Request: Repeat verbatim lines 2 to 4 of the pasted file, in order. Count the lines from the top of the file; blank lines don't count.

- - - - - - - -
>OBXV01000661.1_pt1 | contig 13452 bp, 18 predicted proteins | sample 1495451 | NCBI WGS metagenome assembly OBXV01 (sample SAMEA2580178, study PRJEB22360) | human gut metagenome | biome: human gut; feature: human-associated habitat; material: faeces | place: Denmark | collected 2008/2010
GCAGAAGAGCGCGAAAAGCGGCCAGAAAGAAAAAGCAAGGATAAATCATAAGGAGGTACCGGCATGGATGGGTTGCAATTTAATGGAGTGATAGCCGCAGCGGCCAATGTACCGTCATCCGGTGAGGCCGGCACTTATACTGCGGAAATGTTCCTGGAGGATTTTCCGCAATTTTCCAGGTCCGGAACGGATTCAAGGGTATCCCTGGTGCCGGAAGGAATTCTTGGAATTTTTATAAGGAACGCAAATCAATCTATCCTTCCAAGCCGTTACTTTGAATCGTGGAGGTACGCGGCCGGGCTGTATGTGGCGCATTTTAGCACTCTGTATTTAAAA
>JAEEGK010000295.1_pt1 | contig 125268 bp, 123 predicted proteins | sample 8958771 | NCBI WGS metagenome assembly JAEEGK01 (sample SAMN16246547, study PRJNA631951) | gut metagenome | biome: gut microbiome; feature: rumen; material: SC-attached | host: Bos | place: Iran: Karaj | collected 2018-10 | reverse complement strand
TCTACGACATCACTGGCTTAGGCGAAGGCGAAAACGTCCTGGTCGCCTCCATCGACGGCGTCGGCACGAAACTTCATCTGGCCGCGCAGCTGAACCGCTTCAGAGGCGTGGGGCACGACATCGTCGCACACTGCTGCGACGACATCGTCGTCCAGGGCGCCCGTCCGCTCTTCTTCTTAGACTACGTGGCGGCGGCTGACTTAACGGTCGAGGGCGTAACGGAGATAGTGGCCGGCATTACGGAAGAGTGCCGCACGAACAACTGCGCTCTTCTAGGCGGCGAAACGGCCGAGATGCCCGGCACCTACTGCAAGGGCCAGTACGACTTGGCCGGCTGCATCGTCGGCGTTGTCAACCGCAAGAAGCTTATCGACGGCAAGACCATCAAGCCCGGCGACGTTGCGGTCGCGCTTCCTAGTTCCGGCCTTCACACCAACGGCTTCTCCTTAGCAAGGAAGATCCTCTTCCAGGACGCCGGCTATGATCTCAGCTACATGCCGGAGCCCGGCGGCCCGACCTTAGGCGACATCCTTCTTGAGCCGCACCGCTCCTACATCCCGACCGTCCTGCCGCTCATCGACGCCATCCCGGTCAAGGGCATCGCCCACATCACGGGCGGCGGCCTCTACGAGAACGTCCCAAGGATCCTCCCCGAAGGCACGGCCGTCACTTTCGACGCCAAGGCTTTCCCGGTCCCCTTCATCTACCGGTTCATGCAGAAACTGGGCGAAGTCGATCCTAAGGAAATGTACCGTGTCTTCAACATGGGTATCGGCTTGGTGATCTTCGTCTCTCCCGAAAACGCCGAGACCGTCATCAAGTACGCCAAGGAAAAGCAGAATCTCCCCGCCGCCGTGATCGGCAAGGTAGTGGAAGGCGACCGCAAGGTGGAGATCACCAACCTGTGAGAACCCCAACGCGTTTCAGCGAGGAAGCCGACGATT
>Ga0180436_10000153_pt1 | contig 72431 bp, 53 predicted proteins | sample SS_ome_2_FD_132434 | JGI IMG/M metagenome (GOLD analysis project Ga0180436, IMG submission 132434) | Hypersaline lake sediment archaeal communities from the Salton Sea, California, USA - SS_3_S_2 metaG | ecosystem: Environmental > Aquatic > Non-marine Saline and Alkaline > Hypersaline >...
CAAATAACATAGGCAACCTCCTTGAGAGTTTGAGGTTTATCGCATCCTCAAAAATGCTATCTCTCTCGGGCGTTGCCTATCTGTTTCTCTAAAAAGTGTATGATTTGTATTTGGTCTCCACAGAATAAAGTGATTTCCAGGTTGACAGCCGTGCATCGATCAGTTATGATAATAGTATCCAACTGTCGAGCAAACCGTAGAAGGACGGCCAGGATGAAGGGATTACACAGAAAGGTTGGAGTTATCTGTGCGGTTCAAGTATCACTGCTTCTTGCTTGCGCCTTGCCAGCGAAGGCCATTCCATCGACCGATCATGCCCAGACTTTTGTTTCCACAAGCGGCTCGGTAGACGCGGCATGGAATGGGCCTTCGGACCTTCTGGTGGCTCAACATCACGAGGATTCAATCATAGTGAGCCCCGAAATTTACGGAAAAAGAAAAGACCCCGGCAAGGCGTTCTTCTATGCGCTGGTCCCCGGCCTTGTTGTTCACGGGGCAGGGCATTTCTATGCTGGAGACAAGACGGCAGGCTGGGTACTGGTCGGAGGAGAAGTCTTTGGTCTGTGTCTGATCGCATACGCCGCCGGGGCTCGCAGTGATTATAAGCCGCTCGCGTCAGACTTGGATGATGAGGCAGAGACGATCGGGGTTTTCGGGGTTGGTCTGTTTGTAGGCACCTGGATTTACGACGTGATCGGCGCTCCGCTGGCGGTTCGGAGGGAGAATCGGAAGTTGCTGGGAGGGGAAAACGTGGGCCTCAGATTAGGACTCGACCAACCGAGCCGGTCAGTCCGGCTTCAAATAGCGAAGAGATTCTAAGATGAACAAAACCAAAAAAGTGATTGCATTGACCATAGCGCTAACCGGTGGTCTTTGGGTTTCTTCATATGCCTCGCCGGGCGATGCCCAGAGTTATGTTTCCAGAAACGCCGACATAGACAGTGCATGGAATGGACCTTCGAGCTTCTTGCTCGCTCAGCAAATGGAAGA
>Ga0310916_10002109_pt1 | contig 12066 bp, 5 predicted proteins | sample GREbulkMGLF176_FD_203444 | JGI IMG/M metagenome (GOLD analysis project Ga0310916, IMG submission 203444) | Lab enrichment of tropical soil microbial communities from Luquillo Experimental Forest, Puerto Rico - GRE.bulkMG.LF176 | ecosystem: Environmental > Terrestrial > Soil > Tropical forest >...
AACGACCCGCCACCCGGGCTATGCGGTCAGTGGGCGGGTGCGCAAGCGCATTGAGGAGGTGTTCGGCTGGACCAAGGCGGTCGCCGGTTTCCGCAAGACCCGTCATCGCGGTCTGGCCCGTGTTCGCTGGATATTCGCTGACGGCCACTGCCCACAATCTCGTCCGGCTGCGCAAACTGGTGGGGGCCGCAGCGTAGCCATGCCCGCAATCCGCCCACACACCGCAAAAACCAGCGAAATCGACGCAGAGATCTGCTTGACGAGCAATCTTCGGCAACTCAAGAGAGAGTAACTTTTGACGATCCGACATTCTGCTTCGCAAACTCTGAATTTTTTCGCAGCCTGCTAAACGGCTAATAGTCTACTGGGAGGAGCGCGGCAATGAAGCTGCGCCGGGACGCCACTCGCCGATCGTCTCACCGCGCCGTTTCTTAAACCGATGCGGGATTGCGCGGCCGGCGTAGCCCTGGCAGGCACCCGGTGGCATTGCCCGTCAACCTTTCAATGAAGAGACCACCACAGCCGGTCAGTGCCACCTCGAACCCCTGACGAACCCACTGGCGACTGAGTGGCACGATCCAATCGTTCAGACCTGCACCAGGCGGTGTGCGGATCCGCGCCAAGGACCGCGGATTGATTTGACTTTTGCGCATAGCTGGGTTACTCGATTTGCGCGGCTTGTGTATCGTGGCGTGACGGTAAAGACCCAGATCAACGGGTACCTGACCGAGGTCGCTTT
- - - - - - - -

GCAGAAGAGCGCGAAAAGCGGCCAGAAAGAAAAAGCAAGGATAAATCATAAGGAGGTACCGGCATGGATGGGTTGCAATTTAATGGAGTGATAGCCGCAGCGGCCAATGTACCGTCATCCGGTGAGGCCGGCACTTATACTGCGGAAATGTTCCTGGAGGATTTTCCGCAATTTTCCAGGTCCGGAACGGATTCAAGGGTATCCCTGGTGCCGGAAGGAATTCTTGGAATTTTTATAAGGAACGCAAATCAATCTATCCTTCCAAGCCGTTACTTTGAATCGTGGAGGTACGCGGCCGGGCTGTATGTGGCGCATTTTAGCACTCTGTATTTAAAA
>JAEEGK010000295.1_pt1 | contig 125268 bp, 123 predicted proteins | sample 8958771 | NCBI WGS metagenome assembly JAEEGK01 (sample SAMN16246547, study PRJNA631951) | gut metagenome | biome: gut microbiome; feature: rumen; material: SC-attached | host: Bos | place: Iran: Karaj | collected 2018-10 | reverse complement strand
TCTACGACATCACTGGCTTAGGCGAAGGCGAAAACGTCCTGGTCGCCTCCATCGACGGCGTCGGCACGAAACTTCATCTGGCCGCGCAGCTGAACCGCTTCAGAGGCGTGGGGCACGACATCGTCGCACACTGCTGCGACGACATCGTCGTCCAGGGCGCCCGTCCGCTCTTCTTCTTAGACTACGTGGCGGCGGCTGACTTAACGGTCGAGGGCGTAACGGAGATAGTGGCCGGCATTACGGAAGAGTGCCGCACGAACAACTGCGCTCTTCTAGGCGGCGAAACGGCCGAGATGCCCGGCACCTACTGCAAGGGCCAGTACGACTTGGCCGGCTGCATCGTCGGCGTTGTCAACCGCAAGAAGCTTATCGACGGCAAGACCATCAAGCCCGGCGACGTTGCGGTCGCGCTTCCTAGTTCCGGCCTTCACACCAACGGCTTCTCCTTAGCAAGGAAGATCCTCTTCCAGGACGCCGGCTATGATCTCAGCTACATGCCGGAGCCCGGCGGCCCGACCTTAGGCGACATCCTTCTTGAGCCGCACCGCTCCTACATCCCGACCGTCCTGCCGCTCATCGACGCCATCCCGGTCAAGGGCATCGCCCACATCACGGGCGGCGGCCTCTACGAGAACGTCCCAAGGATCCTCCCCGAAGGCACGGCCGTCACTTTCGACGCCAAGGCTTTCCCGGTCCCCTTCATCTACCGGTTCATGCAGAAACTGGGCGAAGTCGATCCTAAGGAAATGTACCGTGTCTTCAACATGGGTATCGGCTTGGTGATCTTCGTCTCTCCCGAAAACGCCGAGACCGTCATCAAGTACGCCAAGGAAAAGCAGAATCTCCCCGCCGCCGTGATCGGCAAGGTAGTGGAAGGCGACCGCAAGGTGGAGATCACCAACCTGTGAGAACCCCAACGCGTTTCAGCGAGGAAGCCGACGATT